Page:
Microsoft Source-Code Leaks

A few hundred megabytes of leaked Windows code won't make a huge impact.

February 27, 2004

1 Min Read
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The real lesson here is that once you give your content to outsiders, you lose control over it. When your data is one handshake away, as in the Microsoft case, there's little chance of misunderstanding or miscommunication about its confidentiality. But as the number of handshakes increases, you have less control over where the intellectual property ends up.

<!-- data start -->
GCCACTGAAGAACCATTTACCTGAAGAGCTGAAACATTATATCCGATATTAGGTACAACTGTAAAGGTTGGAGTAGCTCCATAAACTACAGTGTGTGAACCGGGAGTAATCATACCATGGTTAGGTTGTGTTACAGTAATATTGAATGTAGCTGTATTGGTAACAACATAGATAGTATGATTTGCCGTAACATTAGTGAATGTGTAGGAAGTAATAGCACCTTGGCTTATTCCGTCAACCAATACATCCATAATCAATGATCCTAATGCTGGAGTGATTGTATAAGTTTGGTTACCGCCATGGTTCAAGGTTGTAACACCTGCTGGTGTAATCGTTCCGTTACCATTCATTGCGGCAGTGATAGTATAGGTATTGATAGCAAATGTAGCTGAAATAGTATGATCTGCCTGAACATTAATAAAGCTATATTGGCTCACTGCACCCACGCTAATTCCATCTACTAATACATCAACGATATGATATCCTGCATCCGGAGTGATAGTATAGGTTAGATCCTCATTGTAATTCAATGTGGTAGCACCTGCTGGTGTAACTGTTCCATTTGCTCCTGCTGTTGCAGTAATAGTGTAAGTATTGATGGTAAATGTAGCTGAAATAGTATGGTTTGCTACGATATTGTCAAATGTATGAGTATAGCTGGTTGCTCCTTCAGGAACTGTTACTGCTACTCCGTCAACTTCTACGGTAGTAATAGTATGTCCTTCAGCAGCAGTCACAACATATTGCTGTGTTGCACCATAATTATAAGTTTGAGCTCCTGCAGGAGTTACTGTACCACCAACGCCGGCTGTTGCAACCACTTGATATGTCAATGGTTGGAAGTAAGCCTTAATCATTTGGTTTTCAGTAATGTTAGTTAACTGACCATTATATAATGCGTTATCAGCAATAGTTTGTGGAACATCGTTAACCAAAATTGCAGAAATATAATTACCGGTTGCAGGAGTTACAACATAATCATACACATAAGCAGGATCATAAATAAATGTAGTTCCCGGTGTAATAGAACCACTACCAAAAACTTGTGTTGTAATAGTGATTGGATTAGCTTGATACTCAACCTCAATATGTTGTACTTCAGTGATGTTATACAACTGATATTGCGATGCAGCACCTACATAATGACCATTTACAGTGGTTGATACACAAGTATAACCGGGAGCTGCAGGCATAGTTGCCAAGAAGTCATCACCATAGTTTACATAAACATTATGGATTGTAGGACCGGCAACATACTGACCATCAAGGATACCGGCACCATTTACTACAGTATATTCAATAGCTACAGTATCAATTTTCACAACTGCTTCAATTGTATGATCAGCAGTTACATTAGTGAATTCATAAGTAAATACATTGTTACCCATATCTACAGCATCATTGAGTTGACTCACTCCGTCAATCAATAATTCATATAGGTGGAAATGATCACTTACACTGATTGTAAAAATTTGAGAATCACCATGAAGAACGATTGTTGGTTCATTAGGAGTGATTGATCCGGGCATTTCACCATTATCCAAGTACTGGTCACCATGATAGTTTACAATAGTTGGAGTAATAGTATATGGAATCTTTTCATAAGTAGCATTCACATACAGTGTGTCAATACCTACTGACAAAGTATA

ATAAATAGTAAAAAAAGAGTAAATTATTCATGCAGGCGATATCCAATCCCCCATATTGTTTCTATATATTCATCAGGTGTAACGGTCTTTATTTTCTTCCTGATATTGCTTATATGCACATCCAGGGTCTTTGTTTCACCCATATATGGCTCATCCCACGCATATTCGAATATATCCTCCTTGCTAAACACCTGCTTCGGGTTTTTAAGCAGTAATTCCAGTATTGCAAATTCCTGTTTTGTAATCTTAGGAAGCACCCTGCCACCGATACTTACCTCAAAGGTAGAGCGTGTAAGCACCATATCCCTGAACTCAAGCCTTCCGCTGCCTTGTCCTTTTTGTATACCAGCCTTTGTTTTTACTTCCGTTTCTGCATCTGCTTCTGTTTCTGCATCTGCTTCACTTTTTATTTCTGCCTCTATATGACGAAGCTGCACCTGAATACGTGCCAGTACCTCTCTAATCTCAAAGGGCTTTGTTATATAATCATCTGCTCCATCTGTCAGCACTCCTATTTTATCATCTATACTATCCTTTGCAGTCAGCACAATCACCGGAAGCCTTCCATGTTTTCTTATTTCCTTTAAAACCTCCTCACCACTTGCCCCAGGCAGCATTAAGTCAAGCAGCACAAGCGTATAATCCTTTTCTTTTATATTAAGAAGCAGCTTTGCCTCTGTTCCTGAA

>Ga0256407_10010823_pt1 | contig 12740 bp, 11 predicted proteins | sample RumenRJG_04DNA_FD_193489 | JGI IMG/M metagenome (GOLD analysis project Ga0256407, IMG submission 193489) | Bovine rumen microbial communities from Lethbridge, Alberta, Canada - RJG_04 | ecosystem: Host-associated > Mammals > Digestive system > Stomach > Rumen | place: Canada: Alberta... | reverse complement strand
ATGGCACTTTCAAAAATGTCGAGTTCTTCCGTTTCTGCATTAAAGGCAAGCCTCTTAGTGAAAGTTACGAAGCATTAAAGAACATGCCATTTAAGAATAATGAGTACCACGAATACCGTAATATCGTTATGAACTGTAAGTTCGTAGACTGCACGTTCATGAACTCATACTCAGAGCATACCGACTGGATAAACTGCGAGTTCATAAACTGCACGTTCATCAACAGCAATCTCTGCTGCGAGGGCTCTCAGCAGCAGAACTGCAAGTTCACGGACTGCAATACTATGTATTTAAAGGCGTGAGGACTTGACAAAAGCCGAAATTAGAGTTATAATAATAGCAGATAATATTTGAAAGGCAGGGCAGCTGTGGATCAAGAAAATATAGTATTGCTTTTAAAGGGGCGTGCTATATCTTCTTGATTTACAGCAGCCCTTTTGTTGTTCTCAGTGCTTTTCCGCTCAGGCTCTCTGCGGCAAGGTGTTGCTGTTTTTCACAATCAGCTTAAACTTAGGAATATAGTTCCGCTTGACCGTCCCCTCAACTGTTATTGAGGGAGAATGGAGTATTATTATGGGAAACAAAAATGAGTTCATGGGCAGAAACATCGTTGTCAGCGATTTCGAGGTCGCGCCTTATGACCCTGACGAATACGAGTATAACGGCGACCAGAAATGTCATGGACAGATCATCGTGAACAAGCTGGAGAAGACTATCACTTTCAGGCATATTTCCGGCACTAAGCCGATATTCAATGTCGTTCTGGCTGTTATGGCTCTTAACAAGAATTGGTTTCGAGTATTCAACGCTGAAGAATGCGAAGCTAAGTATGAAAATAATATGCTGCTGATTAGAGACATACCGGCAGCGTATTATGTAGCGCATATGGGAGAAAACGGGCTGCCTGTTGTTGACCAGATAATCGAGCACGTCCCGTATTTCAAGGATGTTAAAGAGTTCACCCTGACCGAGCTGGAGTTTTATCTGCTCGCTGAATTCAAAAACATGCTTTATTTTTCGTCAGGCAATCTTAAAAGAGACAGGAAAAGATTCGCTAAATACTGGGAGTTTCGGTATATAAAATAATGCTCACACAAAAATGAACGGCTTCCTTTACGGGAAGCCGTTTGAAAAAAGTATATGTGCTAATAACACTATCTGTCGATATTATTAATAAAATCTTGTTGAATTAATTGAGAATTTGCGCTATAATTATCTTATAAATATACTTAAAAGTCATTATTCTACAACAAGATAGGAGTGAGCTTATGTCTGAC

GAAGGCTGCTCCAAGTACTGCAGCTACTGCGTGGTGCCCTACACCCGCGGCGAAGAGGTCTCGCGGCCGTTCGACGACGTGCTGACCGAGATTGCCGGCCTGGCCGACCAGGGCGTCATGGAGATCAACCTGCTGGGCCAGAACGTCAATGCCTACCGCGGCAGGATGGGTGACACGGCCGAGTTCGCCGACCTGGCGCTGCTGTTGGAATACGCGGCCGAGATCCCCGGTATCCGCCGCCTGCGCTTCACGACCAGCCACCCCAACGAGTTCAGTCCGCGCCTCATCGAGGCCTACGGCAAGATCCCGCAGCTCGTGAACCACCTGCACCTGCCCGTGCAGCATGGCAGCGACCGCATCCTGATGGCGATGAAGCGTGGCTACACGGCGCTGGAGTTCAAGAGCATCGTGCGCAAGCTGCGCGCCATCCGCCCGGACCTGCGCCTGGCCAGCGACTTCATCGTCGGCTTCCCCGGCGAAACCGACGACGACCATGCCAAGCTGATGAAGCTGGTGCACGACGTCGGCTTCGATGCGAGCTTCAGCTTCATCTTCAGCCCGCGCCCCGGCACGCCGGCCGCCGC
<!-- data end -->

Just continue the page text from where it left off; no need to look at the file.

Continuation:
Even though there are strict regulations governing the disclosure of public data, the person alleged to have leaked the content was three steps away from the owner, and the programmer who wrote the code added another step. Every step away from the content owner weakens that party's control over its distribution and use.

When faced with a choice whether to give out data, determine what you need to release and imagine worst-case scenarios. Then make sure your agreements spell out what can and can't be done with the data. Although these measures aren't foolproof, at least all the stakeholders will be aware of the risks.

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